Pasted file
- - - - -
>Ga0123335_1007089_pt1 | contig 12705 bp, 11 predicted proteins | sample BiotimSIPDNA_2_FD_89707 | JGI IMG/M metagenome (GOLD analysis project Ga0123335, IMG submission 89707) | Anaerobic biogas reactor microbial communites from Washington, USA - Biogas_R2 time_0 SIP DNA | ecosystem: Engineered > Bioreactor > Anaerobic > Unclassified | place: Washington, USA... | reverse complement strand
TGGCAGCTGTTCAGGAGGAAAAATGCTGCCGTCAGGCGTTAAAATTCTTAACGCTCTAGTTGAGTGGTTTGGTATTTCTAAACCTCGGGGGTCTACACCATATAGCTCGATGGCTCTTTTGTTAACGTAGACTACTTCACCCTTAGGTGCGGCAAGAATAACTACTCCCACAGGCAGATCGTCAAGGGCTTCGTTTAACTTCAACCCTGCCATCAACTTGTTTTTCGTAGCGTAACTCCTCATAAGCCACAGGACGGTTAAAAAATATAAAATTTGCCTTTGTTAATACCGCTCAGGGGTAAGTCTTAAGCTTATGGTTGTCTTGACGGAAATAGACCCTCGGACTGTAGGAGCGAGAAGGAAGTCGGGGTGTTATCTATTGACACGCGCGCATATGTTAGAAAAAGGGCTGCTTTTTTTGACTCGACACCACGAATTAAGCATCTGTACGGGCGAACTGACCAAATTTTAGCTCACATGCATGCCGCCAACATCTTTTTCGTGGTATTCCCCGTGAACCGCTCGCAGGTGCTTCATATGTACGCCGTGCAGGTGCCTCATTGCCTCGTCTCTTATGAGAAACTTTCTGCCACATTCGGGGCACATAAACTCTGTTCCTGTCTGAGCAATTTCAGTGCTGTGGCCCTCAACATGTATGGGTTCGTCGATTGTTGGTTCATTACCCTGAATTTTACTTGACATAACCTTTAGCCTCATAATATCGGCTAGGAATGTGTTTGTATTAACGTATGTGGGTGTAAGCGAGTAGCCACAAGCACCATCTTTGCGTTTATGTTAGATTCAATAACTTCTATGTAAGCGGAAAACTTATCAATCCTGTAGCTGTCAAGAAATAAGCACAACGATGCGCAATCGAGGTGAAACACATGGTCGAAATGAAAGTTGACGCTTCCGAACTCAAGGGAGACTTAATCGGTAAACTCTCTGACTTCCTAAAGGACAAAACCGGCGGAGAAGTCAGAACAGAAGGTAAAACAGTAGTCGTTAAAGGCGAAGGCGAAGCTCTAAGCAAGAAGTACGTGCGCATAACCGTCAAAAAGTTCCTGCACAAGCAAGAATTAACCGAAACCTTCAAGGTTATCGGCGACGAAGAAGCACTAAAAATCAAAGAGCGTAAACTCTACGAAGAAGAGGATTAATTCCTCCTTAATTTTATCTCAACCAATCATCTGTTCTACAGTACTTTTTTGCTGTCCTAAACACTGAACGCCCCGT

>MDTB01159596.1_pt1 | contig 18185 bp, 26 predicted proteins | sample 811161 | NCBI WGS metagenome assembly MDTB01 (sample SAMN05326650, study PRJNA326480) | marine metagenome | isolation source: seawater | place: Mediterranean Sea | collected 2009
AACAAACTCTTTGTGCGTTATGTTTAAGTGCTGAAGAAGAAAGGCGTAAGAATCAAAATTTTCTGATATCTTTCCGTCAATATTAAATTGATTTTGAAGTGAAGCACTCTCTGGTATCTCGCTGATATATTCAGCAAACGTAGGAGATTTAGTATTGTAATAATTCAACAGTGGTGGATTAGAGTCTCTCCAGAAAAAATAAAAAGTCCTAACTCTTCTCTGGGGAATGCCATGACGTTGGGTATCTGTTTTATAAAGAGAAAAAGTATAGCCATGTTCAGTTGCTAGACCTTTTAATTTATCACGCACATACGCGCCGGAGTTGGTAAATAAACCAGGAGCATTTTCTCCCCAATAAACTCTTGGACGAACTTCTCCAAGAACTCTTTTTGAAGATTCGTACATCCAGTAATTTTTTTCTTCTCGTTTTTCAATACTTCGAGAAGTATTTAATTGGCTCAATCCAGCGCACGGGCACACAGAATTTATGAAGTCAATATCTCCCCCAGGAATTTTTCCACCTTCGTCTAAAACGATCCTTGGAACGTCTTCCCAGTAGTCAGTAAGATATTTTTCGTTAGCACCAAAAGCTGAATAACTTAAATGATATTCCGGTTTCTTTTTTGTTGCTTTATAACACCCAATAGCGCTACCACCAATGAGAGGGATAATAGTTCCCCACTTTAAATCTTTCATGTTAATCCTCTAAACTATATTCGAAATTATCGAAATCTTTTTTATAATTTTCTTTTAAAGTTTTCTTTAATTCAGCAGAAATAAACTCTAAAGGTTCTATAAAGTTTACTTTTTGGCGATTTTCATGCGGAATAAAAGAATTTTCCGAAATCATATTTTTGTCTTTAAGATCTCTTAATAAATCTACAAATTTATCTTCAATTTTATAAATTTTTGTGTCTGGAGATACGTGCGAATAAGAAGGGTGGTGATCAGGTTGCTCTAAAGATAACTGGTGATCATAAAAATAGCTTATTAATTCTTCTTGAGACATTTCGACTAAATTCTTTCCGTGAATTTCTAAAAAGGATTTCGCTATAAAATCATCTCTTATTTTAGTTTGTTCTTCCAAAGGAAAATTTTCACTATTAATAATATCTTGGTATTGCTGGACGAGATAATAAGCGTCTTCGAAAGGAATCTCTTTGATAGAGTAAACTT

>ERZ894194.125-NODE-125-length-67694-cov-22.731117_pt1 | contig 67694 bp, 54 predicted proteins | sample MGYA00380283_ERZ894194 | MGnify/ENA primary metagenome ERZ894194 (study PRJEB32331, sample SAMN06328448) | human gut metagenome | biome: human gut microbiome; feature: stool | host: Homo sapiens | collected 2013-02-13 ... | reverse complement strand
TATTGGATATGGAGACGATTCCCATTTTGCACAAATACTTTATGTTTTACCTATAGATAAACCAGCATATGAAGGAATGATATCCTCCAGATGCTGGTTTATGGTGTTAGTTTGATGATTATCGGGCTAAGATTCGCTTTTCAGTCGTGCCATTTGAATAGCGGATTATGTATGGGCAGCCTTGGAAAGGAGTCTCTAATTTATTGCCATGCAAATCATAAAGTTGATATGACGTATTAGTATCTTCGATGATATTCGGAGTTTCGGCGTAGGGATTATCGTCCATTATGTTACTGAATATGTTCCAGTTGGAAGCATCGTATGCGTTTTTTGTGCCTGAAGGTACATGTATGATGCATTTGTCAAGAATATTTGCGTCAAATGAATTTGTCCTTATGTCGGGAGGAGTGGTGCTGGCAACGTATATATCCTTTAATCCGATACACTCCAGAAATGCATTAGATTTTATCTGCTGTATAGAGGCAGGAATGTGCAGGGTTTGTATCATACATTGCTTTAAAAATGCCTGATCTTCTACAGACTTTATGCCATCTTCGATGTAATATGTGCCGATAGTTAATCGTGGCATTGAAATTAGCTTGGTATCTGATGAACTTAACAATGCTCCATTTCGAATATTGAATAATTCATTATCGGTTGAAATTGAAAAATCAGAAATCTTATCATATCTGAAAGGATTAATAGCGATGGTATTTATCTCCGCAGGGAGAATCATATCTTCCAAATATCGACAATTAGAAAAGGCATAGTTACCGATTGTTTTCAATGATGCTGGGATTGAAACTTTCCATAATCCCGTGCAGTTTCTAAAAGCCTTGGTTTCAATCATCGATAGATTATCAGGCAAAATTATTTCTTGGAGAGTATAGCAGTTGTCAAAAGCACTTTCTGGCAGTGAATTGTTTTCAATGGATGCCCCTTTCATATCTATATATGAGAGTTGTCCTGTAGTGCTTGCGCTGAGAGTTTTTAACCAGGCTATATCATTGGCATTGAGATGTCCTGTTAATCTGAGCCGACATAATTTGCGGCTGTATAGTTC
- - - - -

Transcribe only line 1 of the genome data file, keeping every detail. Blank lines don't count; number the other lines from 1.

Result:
>Ga0123335_1007089_pt1 | contig 12705 bp, 11 predicted proteins | sample BiotimSIPDNA_2_FD_89707 | JGI IMG/M metagenome (GOLD analysis project Ga0123335, IMG submission 89707) | Anaerobic biogas reactor microbial communites from Washington, USA - Biogas_R2 time_0 SIP DNA | ecosystem: Engineered > Bioreactor > Anaerobic > Unclassified | place: Washington, USA... | reverse complement strand